A natural clean: Student team from Hamburg wins digital German Finals with sustainable laundry detergent made from ivy

At the first digital German Finals of business@school, the educational initiative of the international consulting firm Boston Consulting Group (BCG), a team of five students from Gymnasium Eppendorf in Hamburg took first place with their business idea IVY, a sustainable laundry detergent made with regional ivy. Second place went to a team from the Städtisches Siebengebirgsgymnasium of Bad Honnef for a sustainable disinfectant made of potato waste. Finally, a team from Gymnasium Ottobrunn won third place with a smoke alarm for the early detection of forest fires.

Munich, June 23,2020. "We combine what a lot of people consider to be a contradiction in terms: Performance and sustainability." That was the promise made by Mats Lindemann (17), Henning Roggatz (17), team spokesperson Frederike Rost (16), Matti Schubmann (18), and Paulina Rogowski (17). And then they explained how it works. The team from Gymnasium Eppendorf in Hamburg developed an innovative laundry detergent: IVY is made with regional ivy and completely free of synthetics, in addition to being suitable for allergy sufferers, easy to use, and great at getting clothes clean thanks to the ingredient saponin, which is contained in ivy. With this business idea, the team prevailed against eight other top teams from all over Germany yesterday and won business@school's first-ever digital German Finals.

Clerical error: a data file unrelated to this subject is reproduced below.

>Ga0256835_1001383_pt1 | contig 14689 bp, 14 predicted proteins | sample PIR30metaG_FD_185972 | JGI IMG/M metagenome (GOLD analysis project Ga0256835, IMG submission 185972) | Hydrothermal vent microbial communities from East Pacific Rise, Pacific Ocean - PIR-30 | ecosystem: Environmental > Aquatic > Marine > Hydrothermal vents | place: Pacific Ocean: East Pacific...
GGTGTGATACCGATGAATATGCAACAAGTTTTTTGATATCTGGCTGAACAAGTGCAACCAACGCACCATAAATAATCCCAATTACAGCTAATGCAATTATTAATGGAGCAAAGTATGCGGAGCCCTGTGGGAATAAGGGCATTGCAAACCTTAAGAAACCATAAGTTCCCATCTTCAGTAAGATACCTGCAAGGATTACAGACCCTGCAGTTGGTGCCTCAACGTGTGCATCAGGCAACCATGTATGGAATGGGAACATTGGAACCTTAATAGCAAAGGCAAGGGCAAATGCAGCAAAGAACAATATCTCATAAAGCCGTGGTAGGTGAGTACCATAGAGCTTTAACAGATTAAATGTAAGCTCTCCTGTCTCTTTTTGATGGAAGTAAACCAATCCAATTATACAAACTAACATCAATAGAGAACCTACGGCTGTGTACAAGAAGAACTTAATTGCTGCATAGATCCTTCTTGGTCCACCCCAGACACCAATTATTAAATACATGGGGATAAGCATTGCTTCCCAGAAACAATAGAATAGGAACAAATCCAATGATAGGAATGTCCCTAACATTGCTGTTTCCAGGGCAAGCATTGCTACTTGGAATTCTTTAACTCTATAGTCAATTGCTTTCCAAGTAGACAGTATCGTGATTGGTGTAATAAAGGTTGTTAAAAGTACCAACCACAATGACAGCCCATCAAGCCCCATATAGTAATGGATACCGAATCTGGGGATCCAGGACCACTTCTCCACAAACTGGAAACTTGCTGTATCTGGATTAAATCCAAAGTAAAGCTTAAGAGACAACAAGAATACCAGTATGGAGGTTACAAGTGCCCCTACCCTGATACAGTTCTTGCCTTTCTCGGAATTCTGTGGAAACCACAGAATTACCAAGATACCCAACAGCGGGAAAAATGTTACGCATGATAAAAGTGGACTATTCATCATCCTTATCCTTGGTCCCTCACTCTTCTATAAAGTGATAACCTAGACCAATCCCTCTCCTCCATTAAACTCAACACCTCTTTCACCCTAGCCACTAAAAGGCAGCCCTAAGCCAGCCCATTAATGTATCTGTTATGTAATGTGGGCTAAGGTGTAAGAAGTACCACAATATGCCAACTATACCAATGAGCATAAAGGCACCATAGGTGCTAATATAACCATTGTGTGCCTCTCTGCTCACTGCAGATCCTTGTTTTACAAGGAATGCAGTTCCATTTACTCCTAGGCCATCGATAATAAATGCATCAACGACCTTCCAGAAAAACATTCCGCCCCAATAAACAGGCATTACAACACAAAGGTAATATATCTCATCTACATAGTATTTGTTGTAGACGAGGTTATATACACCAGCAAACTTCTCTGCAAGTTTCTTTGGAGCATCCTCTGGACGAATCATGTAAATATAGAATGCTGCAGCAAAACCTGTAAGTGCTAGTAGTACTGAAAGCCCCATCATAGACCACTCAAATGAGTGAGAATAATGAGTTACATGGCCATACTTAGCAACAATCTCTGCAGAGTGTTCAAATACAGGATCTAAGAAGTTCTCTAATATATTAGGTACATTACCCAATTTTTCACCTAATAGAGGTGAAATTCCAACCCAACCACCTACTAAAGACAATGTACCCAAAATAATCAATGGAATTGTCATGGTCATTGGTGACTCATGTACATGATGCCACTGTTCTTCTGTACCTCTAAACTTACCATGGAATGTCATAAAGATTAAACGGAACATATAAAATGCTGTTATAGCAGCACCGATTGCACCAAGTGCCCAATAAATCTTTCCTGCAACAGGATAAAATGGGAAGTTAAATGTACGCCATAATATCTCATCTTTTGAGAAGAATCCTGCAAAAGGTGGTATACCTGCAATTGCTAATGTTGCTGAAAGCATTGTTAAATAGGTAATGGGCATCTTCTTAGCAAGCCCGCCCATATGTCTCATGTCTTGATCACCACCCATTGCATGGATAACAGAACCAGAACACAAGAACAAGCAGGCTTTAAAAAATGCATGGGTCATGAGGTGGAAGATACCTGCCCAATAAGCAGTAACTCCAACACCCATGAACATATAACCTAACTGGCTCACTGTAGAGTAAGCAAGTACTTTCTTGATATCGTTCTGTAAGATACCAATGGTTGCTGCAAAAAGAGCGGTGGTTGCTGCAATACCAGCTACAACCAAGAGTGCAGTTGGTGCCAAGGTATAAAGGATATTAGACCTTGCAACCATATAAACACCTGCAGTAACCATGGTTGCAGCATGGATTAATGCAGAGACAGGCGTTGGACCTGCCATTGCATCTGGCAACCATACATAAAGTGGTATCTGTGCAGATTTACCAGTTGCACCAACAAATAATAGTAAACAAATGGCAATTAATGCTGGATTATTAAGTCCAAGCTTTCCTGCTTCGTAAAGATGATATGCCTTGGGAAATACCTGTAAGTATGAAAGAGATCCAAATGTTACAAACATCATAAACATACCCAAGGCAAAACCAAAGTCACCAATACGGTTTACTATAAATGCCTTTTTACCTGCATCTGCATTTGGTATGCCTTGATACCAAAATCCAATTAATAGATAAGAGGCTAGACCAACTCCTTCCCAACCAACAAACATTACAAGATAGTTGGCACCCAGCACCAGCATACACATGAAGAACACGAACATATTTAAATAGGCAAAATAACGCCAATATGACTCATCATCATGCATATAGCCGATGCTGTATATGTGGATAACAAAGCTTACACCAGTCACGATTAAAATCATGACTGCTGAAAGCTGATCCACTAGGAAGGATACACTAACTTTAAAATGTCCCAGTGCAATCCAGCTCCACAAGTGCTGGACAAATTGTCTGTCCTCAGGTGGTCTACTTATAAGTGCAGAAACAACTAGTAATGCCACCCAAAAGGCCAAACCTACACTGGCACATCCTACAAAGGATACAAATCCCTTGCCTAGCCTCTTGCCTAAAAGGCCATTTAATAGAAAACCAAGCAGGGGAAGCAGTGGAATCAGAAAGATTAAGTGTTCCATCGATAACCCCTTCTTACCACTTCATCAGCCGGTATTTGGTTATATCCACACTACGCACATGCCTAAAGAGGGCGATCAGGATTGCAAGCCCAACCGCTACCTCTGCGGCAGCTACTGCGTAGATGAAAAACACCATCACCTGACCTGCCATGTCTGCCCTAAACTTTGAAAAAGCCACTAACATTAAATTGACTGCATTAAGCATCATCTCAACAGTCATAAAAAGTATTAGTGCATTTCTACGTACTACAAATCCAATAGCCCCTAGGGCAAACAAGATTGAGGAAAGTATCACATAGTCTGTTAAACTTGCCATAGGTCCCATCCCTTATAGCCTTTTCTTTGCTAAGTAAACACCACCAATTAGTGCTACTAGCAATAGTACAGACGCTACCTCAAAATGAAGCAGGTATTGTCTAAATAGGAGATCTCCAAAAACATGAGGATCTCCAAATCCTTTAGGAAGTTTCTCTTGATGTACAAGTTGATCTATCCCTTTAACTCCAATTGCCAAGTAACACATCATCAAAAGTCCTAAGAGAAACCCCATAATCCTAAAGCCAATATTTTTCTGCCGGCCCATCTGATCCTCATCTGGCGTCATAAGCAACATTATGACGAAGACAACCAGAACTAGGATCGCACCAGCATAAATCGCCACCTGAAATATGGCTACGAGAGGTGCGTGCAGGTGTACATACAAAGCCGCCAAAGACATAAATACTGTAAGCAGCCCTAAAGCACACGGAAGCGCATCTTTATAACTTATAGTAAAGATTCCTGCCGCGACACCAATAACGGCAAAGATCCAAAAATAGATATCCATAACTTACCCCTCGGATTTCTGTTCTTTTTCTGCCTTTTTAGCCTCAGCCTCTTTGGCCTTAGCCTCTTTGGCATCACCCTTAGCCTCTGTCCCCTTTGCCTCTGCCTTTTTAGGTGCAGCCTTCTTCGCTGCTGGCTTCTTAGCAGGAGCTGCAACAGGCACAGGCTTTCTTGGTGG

The creators of IVY went the extra mile in recent weeks: "After the regional competition, we took the judges' criticism to heart, recalculated everything and revised our marketing strategy. We also practiced answering questions from judges in video conferences," noted Matti Schubmann. Their effort paid off. "We worked the whole school year for this moment. And we're pretty proud that we did so well in spite of everything," said team spokesperson Frederike Rost.

Digital presentations for expert judges

Rather than presenting their business ideas in person in Munich, this year's teams presented them and answered the questions of the expert judges by video conference. "The willingness of the students to work with the changed situation was really impressive: They accepted the new reality immediately and showed that great creativity and teamwork are possible even in difficult circumstances. This experience will help them after school—whether during their studies or training or as entrepreneurs," emphasized judge Matthias Tauber, Managing Director and Senior Partner at Boston Consulting Group. The substance of their work was convincing, too: The judges praised the team from Hamburg for their clearly structured business model and detailed consideration of its market potential. They even showcased a prototype.

The judges were

  • Dr. Andreas Dinger, Managing Director and Senior Partner, Boston Consulting Group
  • Jochen Engert, Founder and CEO, FlixMobility GmbH
  • Christina Foerster, Member of the Executive Board, Customer, IT & Corporate Responsibility, Deutsche Lufthansa AG
  • Dr. Rainer Hillebrand, former Deputy Chairman of the Executive Board, Otto Group
  • Albert Reicherzer, Division Head of Group Organization & Security, Commerzbank AG
  • Corinna Schittenhelm, Chief Human Resources Officer and Labor Relations Director, Schaeffler AG
  • Matthias Tauber, Managing Director and Senior Partner, Boston Consulting Group
  • Jens Uhlendorf, Partner, Hogan Lovells International LLP